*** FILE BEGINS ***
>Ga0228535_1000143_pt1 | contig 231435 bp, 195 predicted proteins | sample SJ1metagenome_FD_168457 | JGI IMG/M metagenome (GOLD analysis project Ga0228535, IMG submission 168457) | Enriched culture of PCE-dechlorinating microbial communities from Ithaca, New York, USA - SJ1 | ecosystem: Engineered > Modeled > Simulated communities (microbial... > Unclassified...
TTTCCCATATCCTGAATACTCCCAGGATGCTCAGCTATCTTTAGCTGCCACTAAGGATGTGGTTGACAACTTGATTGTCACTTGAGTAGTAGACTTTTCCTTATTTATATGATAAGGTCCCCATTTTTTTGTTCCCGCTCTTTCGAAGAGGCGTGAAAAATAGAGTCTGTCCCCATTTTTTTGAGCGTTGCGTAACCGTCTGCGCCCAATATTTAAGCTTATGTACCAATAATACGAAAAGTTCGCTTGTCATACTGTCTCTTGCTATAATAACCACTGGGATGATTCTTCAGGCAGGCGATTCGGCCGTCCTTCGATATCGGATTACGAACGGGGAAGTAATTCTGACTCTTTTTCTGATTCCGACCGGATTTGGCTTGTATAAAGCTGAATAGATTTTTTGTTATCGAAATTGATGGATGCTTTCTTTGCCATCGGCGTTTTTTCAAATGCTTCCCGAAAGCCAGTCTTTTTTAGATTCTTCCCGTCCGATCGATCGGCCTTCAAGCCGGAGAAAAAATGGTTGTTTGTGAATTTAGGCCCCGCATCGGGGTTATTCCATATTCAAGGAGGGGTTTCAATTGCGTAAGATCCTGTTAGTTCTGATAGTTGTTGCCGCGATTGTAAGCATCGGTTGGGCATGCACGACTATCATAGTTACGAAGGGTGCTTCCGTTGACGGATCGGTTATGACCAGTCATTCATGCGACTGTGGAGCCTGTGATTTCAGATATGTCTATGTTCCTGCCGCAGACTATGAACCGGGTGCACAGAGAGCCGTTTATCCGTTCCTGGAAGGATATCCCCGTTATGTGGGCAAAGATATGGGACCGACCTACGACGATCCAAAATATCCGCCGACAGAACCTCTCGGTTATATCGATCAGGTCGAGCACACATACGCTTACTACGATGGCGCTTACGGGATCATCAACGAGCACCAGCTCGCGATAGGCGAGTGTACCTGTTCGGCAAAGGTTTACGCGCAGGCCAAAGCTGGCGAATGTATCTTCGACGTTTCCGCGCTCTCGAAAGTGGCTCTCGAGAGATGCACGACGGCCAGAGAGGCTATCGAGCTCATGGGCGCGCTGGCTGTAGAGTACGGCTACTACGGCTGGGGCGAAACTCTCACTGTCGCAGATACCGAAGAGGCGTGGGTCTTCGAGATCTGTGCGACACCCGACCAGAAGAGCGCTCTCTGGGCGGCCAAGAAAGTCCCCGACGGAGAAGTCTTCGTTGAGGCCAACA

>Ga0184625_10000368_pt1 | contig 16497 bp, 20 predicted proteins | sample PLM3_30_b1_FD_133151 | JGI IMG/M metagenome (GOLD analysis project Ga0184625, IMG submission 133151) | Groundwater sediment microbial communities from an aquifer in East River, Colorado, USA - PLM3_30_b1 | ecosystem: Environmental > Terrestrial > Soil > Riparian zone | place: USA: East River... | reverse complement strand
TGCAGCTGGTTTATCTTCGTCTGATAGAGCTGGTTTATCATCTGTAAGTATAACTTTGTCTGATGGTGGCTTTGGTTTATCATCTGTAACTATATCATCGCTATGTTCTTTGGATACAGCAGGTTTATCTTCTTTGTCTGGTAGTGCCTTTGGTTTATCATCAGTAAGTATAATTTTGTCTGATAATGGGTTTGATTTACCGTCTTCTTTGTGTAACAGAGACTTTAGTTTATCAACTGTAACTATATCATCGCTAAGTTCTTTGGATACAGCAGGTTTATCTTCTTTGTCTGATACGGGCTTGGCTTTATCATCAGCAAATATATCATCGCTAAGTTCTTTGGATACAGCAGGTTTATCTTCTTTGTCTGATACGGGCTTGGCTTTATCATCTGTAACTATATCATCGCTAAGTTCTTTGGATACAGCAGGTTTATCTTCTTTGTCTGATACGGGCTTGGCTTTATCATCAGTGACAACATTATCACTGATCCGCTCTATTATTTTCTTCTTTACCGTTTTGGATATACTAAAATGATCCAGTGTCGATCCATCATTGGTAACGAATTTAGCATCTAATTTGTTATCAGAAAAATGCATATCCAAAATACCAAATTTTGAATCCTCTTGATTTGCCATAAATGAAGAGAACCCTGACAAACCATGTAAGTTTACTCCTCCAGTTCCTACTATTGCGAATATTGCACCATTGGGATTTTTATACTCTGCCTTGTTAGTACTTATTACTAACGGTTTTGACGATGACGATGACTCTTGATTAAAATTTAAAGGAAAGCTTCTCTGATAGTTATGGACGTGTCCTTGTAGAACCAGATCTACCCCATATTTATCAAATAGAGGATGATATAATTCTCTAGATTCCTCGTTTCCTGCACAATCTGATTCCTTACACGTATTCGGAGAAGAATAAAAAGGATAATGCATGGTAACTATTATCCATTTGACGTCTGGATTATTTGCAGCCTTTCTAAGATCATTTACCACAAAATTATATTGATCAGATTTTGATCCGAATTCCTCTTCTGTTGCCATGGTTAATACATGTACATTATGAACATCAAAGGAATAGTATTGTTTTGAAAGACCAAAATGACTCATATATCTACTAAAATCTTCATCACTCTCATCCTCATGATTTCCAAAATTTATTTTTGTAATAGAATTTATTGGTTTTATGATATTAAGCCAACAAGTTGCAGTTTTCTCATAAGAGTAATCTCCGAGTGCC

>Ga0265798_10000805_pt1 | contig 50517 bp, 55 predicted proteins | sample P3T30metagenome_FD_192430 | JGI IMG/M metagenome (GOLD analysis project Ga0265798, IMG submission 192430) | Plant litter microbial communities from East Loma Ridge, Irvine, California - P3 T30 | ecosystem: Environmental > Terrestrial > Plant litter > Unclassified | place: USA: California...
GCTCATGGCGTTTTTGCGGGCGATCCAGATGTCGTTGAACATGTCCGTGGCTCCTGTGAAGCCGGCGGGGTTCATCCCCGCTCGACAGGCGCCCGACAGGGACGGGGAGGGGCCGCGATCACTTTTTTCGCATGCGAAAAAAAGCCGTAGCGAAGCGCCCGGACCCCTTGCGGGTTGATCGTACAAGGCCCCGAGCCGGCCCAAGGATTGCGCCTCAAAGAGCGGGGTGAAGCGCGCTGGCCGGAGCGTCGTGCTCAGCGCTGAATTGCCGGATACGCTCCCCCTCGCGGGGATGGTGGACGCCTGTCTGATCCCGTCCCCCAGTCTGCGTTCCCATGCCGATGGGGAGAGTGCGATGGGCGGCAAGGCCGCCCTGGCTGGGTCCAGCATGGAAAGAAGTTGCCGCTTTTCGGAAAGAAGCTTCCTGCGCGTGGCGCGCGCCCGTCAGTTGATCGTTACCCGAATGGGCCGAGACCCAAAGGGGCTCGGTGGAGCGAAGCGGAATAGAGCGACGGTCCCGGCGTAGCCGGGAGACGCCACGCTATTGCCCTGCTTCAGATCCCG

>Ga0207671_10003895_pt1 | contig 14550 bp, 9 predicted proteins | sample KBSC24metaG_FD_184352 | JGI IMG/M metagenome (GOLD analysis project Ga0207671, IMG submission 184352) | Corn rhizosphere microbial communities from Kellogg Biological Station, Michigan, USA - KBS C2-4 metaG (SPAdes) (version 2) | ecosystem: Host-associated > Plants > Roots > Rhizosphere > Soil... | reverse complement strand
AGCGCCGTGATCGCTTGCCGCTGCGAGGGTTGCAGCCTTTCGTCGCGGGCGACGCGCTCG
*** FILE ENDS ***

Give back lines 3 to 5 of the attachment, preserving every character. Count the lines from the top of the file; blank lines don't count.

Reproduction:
>Ga0184625_10000368_pt1 | contig 16497 bp, 20 predicted proteins | sample PLM3_30_b1_FD_133151 | JGI IMG/M metagenome (GOLD analysis project Ga0184625, IMG submission 133151) | Groundwater sediment microbial communities from an aquifer in East River, Colorado, USA - PLM3_30_b1 | ecosystem: Environmental > Terrestrial > Soil > Riparian zone | place: USA: East River... | reverse complement strand
TGCAGCTGGTTTATCTTCGTCTGATAGAGCTGGTTTATCATCTGTAAGTATAACTTTGTCTGATGGTGGCTTTGGTTTATCATCTGTAACTATATCATCGCTATGTTCTTTGGATACAGCAGGTTTATCTTCTTTGTCTGGTAGTGCCTTTGGTTTATCATCAGTAAGTATAATTTTGTCTGATAATGGGTTTGATTTACCGTCTTCTTTGTGTAACAGAGACTTTAGTTTATCAACTGTAACTATATCATCGCTAAGTTCTTTGGATACAGCAGGTTTATCTTCTTTGTCTGATACGGGCTTGGCTTTATCATCAGCAAATATATCATCGCTAAGTTCTTTGGATACAGCAGGTTTATCTTCTTTGTCTGATACGGGCTTGGCTTTATCATCTGTAACTATATCATCGCTAAGTTCTTTGGATACAGCAGGTTTATCTTCTTTGTCTGATACGGGCTTGGCTTTATCATCAGTGACAACATTATCACTGATCCGCTCTATTATTTTCTTCTTTACCGTTTTGGATATACTAAAATGATCCAGTGTCGATCCATCATTGGTAACGAATTTAGCATCTAATTTGTTATCAGAAAAATGCATATCCAAAATACCAAATTTTGAATCCTCTTGATTTGCCATAAATGAAGAGAACCCTGACAAACCATGTAAGTTTACTCCTCCAGTTCCTACTATTGCGAATATTGCACCATTGGGATTTTTATACTCTGCCTTGTTAGTACTTATTACTAACGGTTTTGACGATGACGATGACTCTTGATTAAAATTTAAAGGAAAGCTTCTCTGATAGTTATGGACGTGTCCTTGTAGAACCAGATCTACCCCATATTTATCAAATAGAGGATGATATAATTCTCTAGATTCCTCGTTTCCTGCACAATCTGATTCCTTACACGTATTCGGAGAAGAATAAAAAGGATAATGCATGGTAACTATTATCCATTTGACGTCTGGATTATTTGCAGCCTTTCTAAGATCATTTACCACAAAATTATATTGATCAGATTTTGATCCGAATTCCTCTTCTGTTGCCATGGTTAATACATGTACATTATGAACATCAAAGGAATAGTATTGTTTTGAAAGACCAAAATGACTCATATATCTACTAAAATCTTCATCACTCTCATCCTCATGATTTCCAAAATTTATTTTTGTAATAGAATTTATTGGTTTTATGATATTAAGCCAACAAGTTGCAGTTTTCTCATAAGAGTAATCTCCGAGTGCC

>Ga0265798_10000805_pt1 | contig 50517 bp, 55 predicted proteins | sample P3T30metagenome_FD_192430 | JGI IMG/M metagenome (GOLD analysis project Ga0265798, IMG submission 192430) | Plant litter microbial communities from East Loma Ridge, Irvine, California - P3 T30 | ecosystem: Environmental > Terrestrial > Plant litter > Unclassified | place: USA: California...